The software part is easy. The FOSS/OSS machine is well established, and has been successful for a long time. As the shift to open source software continues, computational biology will become even more accessible, and even more powerful. (Red Hat has recently asked the US Supreme Court to bar all software patents, submitting an amicus brief to the Supreme Court in the “Bilski case.” See Resources.) …
One unpleasant way to discover the power of new technologies is to have a malevolent organization beat civil society to the punch. The next big terrorist threat may come in the form of a biological attack. Recently, a government bipartisan commission “chaired by former Senators Bob Graham, a Democrat from Florida, and Jim Talent, a Missouri Republican, [gave] the new administration the grade of “F” for failing to take key steps the commission outlined just over a year ago in its initial report.”
Specifically, the commission concludes that the Obama administration, like the three administrations before it, has failed to pay consistent and urgent attention to increasing the nation’s ability to respond quickly and effectively to a germ attack that would inflict massive casualties on the nation.
The commission repeated its warning that unless nations acted decisively and urgently, it was more likely than not that a WMD will be used in a terrorist attack somewhere in the world by the end of 2013, and that the terrorists’ weapon of choice would be biological, rather than nuclear.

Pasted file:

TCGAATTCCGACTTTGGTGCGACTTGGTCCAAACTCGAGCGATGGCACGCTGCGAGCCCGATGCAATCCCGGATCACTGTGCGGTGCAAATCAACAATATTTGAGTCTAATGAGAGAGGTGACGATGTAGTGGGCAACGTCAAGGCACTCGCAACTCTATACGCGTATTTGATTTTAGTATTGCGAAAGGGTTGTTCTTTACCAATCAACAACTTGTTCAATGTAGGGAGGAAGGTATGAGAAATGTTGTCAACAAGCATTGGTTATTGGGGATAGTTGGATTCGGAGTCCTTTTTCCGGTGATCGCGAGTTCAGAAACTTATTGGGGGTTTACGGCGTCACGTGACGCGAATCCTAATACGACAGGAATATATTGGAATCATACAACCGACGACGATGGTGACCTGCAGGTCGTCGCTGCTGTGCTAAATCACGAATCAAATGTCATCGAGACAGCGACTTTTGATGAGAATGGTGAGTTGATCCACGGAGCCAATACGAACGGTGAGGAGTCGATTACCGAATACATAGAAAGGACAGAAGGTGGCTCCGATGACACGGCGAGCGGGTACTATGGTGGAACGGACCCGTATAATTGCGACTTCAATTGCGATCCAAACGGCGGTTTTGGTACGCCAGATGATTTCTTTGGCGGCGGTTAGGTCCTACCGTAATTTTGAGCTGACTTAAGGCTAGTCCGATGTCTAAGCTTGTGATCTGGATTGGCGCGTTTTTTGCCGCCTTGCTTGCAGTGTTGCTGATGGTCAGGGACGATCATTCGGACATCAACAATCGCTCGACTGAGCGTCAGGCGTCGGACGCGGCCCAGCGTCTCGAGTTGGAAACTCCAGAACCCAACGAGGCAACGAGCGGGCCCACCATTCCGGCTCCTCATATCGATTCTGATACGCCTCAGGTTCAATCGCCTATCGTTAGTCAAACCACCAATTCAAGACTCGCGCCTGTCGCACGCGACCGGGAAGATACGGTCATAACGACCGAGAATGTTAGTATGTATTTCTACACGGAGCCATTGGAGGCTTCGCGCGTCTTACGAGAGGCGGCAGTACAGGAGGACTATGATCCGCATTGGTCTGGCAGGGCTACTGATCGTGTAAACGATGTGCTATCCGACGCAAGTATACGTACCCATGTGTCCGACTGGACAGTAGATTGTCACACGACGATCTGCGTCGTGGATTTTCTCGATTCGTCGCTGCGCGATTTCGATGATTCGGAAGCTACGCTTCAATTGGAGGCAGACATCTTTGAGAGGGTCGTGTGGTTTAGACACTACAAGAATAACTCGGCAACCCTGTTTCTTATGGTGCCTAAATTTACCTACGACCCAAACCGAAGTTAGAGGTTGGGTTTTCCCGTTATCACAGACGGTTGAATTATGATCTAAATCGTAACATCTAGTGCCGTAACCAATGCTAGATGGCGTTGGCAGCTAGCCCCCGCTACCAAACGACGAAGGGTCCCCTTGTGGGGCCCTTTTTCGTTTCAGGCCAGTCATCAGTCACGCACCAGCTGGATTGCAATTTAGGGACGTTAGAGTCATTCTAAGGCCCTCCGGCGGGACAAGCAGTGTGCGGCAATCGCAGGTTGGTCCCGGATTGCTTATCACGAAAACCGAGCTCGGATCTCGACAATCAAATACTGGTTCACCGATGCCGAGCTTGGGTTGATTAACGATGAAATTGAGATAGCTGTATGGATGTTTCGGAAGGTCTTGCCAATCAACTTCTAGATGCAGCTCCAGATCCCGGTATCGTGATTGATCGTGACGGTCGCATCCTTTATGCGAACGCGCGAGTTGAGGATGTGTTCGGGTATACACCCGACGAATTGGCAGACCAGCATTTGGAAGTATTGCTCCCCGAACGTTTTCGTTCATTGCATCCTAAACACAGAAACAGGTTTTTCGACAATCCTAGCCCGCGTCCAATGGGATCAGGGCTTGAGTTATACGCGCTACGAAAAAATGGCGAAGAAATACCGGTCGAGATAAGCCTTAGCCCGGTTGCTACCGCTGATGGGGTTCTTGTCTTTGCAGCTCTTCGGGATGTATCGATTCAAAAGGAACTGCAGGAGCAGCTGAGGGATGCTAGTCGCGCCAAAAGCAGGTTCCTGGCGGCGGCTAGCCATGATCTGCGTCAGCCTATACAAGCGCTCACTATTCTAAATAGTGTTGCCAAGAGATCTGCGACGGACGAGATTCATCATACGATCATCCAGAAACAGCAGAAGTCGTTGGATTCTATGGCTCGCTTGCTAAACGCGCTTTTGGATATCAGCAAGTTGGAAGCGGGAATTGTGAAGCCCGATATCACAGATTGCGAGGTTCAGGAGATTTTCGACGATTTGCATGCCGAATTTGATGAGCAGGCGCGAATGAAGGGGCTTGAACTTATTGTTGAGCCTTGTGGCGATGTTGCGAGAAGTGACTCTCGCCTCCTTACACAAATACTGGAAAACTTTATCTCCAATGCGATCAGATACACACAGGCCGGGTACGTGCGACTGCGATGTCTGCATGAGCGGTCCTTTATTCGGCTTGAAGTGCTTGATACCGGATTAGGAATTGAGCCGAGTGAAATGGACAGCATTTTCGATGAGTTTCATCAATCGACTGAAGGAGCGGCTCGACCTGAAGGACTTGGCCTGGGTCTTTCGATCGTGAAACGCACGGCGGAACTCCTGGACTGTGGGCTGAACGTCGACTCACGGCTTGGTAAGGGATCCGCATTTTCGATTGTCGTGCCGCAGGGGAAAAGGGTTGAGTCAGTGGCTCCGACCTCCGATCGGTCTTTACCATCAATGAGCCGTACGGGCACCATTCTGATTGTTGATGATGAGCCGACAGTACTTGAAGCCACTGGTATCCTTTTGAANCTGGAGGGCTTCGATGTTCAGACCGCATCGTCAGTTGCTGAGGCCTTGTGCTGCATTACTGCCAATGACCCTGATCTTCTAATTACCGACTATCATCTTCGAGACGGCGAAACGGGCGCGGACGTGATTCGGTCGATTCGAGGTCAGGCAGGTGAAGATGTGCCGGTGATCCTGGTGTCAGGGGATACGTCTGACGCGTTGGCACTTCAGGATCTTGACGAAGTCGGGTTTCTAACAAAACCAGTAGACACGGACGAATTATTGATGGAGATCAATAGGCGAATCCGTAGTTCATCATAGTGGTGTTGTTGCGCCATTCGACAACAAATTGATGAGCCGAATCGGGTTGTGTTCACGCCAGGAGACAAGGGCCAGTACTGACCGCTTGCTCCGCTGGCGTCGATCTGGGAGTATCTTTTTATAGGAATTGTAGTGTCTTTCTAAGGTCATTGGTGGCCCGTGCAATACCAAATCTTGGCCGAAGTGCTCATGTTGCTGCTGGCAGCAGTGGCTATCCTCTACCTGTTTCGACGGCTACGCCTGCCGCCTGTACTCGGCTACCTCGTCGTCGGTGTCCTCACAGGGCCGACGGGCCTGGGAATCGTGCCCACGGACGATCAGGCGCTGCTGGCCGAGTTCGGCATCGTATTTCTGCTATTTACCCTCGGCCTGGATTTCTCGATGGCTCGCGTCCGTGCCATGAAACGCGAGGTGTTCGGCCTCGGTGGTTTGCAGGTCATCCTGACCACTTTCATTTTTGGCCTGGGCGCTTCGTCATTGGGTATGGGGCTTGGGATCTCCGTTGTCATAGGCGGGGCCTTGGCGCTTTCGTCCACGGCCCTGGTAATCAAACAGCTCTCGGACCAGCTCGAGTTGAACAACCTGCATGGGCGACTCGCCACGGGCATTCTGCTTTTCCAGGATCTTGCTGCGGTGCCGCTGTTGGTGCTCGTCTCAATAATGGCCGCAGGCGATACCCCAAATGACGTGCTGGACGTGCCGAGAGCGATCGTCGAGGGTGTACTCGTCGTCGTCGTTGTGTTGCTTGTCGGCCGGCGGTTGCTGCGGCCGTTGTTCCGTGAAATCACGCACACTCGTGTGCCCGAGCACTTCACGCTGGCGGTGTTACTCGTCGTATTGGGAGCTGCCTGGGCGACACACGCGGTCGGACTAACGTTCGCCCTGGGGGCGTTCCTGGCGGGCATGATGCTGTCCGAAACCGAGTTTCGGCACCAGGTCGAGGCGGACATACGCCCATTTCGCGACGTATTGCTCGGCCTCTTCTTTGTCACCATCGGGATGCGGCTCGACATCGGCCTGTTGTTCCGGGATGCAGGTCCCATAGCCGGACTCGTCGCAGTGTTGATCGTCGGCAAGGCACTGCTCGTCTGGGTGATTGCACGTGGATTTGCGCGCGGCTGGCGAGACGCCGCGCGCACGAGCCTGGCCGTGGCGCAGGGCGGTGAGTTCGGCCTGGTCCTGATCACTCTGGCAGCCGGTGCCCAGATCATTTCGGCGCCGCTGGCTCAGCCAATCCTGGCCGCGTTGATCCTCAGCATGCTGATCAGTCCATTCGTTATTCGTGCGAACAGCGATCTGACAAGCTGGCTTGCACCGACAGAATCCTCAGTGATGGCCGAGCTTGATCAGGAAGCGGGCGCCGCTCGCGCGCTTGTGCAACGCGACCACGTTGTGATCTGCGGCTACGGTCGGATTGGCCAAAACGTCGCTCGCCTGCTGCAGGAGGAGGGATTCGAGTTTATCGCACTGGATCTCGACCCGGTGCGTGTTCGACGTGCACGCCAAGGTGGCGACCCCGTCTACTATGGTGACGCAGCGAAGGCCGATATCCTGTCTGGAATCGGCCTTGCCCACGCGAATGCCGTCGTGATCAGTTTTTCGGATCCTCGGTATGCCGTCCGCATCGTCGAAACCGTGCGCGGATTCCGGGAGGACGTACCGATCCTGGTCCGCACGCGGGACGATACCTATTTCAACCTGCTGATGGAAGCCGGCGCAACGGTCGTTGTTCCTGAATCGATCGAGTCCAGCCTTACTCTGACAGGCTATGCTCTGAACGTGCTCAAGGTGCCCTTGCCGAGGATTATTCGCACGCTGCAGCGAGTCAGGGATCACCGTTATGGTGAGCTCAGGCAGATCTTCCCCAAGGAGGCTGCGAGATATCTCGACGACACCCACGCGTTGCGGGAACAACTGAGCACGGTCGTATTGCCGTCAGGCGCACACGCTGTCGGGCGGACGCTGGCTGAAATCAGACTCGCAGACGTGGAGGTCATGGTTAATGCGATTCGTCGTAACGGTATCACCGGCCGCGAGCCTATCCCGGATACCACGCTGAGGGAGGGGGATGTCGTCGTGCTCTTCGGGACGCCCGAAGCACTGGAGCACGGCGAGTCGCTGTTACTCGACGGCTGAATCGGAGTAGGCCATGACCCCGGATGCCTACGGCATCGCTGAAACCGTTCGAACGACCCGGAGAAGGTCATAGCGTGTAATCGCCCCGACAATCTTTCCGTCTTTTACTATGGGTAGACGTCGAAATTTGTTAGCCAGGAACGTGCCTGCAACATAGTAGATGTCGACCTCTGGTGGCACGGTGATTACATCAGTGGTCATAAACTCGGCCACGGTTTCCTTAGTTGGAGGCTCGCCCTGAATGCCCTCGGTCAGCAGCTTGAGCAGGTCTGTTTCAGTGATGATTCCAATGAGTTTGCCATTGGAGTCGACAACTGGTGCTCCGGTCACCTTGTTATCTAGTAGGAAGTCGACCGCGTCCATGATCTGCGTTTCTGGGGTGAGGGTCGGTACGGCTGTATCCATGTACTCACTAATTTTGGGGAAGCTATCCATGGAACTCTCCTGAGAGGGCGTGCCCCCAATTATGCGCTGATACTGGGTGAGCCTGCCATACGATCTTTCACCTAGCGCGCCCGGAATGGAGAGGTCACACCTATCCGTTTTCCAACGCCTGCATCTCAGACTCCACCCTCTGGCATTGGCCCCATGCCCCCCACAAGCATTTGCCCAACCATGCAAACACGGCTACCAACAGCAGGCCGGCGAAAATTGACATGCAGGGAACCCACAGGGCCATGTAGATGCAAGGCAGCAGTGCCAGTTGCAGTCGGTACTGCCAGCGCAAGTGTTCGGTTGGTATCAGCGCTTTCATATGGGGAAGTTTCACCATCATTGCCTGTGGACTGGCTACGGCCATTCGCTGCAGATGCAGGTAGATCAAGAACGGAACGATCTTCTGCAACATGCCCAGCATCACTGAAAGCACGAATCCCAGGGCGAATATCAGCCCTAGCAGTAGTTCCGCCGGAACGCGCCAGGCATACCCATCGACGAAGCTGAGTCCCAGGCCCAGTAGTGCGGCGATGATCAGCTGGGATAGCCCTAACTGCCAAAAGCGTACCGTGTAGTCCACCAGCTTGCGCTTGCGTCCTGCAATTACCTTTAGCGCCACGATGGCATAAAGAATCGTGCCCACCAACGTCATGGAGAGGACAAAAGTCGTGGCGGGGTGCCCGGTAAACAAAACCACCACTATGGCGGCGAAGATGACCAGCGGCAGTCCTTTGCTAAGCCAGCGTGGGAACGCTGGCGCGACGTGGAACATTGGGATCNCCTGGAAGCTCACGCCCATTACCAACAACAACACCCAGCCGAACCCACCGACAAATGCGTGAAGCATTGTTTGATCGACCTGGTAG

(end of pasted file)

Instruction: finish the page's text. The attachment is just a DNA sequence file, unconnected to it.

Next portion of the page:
The Next 9/11 may not involve airplanes at all. Perhaps the thing to watch isn’t flight schools but courses in biology. Of course it is unlikely that such a threat would be developed with DIY bio methods which relies on open information exchanges. But the potential for Small Science has returned and with it the prospect of a substantial menace from a network of basement labs. And you can never tell whether the authorities will see a threat coming even if it is out in the open. One common failing of the giant intelligence apparatus is that it often fails to connect the dots even when the dots exist in abundance.
Maybe we are moving away from the gigantism which characterized the postwar years. Recent intellectual effort has partially moved away from the huge institutions. Big media, the academy and to some extent even Big Science are being challenged at least in some areas by the new productive paradigm of networked collaborators. Without wishing to overstate its advantages, perhaps the most enduring lesson of the last ten years is that Western societies have too many people locked up in giant, sterile bureaucracies and too self-motivated but networked entrepreneurs. At a time when many “advanced” welfare societies are investing in ever larger and eyeless monoliths, other societies, unhampered by this legacy are gaining ground simply by refusing these constraints.
Economic crises often contain a “message” about the current state of a civilization. After World War 2, the conventional wisdom was that things had to be made bigger and regulated ever more. Perhaps that era is over. When the last UAW dinosaur and SEIU shop closes down it may be a sad moment for its members. But it may also mark the day when millions of people are thrown into the real workforce, which with some luck will have the liberty and capital to absorb them, and they can get a productive job.